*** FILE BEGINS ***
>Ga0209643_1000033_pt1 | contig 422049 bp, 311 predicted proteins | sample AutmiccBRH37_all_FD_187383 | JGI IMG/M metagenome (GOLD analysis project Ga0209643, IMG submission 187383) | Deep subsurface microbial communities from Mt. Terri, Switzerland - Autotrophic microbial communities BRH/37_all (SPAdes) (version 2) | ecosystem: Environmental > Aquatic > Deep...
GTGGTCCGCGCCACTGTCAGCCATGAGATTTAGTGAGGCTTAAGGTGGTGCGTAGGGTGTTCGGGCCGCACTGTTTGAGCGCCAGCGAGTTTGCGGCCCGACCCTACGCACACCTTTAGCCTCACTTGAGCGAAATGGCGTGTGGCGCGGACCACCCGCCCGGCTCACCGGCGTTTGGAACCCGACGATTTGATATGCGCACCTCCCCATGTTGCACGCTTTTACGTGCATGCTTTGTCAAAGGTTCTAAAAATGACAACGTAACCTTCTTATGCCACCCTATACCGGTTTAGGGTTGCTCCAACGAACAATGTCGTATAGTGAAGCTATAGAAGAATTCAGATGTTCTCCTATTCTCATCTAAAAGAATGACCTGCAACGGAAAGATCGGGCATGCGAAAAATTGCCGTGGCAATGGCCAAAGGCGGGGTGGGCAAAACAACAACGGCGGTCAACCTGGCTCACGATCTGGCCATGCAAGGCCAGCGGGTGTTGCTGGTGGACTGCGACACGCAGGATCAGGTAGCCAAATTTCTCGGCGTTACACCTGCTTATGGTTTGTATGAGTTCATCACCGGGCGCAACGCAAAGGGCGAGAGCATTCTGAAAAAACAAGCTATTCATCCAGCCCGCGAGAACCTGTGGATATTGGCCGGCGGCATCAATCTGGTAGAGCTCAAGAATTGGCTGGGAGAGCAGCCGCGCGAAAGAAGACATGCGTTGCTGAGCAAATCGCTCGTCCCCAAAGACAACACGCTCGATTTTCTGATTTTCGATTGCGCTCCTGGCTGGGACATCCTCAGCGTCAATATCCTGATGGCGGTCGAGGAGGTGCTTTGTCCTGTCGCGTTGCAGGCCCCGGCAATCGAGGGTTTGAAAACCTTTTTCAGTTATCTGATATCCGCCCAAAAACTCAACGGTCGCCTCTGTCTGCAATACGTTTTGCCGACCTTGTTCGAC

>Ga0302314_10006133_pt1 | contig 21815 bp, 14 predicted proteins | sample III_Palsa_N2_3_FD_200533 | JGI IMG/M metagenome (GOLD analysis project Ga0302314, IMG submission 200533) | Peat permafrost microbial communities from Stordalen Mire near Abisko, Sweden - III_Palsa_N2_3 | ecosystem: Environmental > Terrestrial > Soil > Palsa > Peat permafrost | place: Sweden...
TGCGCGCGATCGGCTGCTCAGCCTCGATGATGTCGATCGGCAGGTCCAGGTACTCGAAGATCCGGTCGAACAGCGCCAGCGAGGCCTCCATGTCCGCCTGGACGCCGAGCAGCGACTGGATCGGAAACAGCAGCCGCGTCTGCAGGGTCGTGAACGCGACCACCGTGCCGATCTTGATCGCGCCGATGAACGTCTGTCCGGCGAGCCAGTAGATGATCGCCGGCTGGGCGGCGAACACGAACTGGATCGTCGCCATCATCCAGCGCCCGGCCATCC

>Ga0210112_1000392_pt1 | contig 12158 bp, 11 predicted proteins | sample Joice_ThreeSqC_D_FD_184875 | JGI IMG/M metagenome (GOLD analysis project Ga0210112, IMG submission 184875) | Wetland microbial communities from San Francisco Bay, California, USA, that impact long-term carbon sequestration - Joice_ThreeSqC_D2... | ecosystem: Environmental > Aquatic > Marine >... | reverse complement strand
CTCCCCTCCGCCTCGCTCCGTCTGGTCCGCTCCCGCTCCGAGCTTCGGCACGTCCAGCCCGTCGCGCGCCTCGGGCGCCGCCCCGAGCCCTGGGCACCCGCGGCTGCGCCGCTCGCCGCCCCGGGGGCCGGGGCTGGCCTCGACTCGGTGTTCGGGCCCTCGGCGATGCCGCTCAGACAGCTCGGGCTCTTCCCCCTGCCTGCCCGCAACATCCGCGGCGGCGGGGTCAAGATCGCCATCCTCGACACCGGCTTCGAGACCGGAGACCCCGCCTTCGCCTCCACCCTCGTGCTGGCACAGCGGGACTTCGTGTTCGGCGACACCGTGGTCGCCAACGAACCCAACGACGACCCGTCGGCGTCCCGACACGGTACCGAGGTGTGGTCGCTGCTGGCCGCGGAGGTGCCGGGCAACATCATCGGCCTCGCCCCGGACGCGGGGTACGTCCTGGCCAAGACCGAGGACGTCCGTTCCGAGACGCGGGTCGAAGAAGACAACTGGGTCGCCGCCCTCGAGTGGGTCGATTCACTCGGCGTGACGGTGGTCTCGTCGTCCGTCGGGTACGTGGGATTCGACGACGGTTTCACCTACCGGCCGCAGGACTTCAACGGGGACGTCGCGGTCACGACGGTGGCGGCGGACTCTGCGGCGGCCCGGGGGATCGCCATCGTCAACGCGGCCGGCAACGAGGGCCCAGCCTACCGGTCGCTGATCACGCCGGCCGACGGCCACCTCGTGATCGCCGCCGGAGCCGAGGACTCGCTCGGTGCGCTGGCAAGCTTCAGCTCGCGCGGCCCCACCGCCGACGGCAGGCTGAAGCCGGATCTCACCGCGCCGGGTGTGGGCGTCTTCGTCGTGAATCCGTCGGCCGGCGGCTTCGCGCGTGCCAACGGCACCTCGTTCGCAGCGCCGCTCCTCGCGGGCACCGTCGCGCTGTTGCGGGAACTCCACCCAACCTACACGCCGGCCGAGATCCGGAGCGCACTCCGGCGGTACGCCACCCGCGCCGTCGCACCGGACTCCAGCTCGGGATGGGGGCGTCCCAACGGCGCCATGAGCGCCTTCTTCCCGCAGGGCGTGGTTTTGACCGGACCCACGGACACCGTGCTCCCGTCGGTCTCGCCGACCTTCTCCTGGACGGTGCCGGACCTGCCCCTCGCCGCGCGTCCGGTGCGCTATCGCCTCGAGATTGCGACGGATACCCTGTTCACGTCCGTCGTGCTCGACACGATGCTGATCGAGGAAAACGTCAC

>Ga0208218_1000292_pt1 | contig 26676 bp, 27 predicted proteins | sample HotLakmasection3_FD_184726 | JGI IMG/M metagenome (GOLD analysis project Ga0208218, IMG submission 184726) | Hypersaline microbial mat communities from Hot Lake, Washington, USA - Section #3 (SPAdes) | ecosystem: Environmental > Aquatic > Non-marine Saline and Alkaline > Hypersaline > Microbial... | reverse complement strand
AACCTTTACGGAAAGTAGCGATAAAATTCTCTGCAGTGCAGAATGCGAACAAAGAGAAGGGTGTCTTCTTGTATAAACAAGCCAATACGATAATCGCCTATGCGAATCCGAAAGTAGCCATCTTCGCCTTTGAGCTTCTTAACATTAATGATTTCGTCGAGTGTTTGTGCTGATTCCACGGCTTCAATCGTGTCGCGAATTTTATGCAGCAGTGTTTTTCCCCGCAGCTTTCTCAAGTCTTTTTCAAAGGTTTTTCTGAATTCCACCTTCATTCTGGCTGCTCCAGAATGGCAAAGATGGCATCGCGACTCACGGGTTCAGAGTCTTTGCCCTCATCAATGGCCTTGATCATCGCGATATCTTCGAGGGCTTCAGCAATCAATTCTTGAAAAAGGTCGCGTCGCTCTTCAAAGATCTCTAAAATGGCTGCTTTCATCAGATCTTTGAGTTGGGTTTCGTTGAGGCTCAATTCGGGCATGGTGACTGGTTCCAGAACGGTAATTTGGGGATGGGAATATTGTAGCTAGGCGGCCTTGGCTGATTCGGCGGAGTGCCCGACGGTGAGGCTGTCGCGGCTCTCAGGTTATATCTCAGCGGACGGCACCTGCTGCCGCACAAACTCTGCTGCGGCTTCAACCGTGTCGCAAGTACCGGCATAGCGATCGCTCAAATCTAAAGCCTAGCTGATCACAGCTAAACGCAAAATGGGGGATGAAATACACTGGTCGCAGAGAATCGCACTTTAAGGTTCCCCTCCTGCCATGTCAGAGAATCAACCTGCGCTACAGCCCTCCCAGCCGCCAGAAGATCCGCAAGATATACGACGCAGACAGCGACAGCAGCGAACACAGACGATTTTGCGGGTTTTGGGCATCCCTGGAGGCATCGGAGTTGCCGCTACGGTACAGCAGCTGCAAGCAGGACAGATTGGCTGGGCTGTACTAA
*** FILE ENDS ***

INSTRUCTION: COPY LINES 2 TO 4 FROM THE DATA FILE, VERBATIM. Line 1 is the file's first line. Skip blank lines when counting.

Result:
GTGGTCCGCGCCACTGTCAGCCATGAGATTTAGTGAGGCTTAAGGTGGTGCGTAGGGTGTTCGGGCCGCACTGTTTGAGCGCCAGCGAGTTTGCGGCCCGACCCTACGCACACCTTTAGCCTCACTTGAGCGAAATGGCGTGTGGCGCGGACCACCCGCCCGGCTCACCGGCGTTTGGAACCCGACGATTTGATATGCGCACCTCCCCATGTTGCACGCTTTTACGTGCATGCTTTGTCAAAGGTTCTAAAAATGACAACGTAACCTTCTTATGCCACCCTATACCGGTTTAGGGTTGCTCCAACGAACAATGTCGTATAGTGAAGCTATAGAAGAATTCAGATGTTCTCCTATTCTCATCTAAAAGAATGACCTGCAACGGAAAGATCGGGCATGCGAAAAATTGCCGTGGCAATGGCCAAAGGCGGGGTGGGCAAAACAACAACGGCGGTCAACCTGGCTCACGATCTGGCCATGCAAGGCCAGCGGGTGTTGCTGGTGGACTGCGACACGCAGGATCAGGTAGCCAAATTTCTCGGCGTTACACCTGCTTATGGTTTGTATGAGTTCATCACCGGGCGCAACGCAAAGGGCGAGAGCATTCTGAAAAAACAAGCTATTCATCCAGCCCGCGAGAACCTGTGGATATTGGCCGGCGGCATCAATCTGGTAGAGCTCAAGAATTGGCTGGGAGAGCAGCCGCGCGAAAGAAGACATGCGTTGCTGAGCAAATCGCTCGTCCCCAAAGACAACACGCTCGATTTTCTGATTTTCGATTGCGCTCCTGGCTGGGACATCCTCAGCGTCAATATCCTGATGGCGGTCGAGGAGGTGCTTTGTCCTGTCGCGTTGCAGGCCCCGGCAATCGAGGGTTTGAAAACCTTTTTCAGTTATCTGATATCCGCCCAAAAACTCAACGGTCGCCTCTGTCTGCAATACGTTTTGCCGACCTTGTTCGAC

>Ga0302314_10006133_pt1 | contig 21815 bp, 14 predicted proteins | sample III_Palsa_N2_3_FD_200533 | JGI IMG/M metagenome (GOLD analysis project Ga0302314, IMG submission 200533) | Peat permafrost microbial communities from Stordalen Mire near Abisko, Sweden - III_Palsa_N2_3 | ecosystem: Environmental > Terrestrial > Soil > Palsa > Peat permafrost | place: Sweden...
TGCGCGCGATCGGCTGCTCAGCCTCGATGATGTCGATCGGCAGGTCCAGGTACTCGAAGATCCGGTCGAACAGCGCCAGCGAGGCCTCCATGTCCGCCTGGACGCCGAGCAGCGACTGGATCGGAAACAGCAGCCGCGTCTGCAGGGTCGTGAACGCGACCACCGTGCCGATCTTGATCGCGCCGATGAACGTCTGTCCGGCGAGCCAGTAGATGATCGCCGGCTGGGCGGCGAACACGAACTGGATCGTCGCCATCATCCAGCGCCCGGCCATCC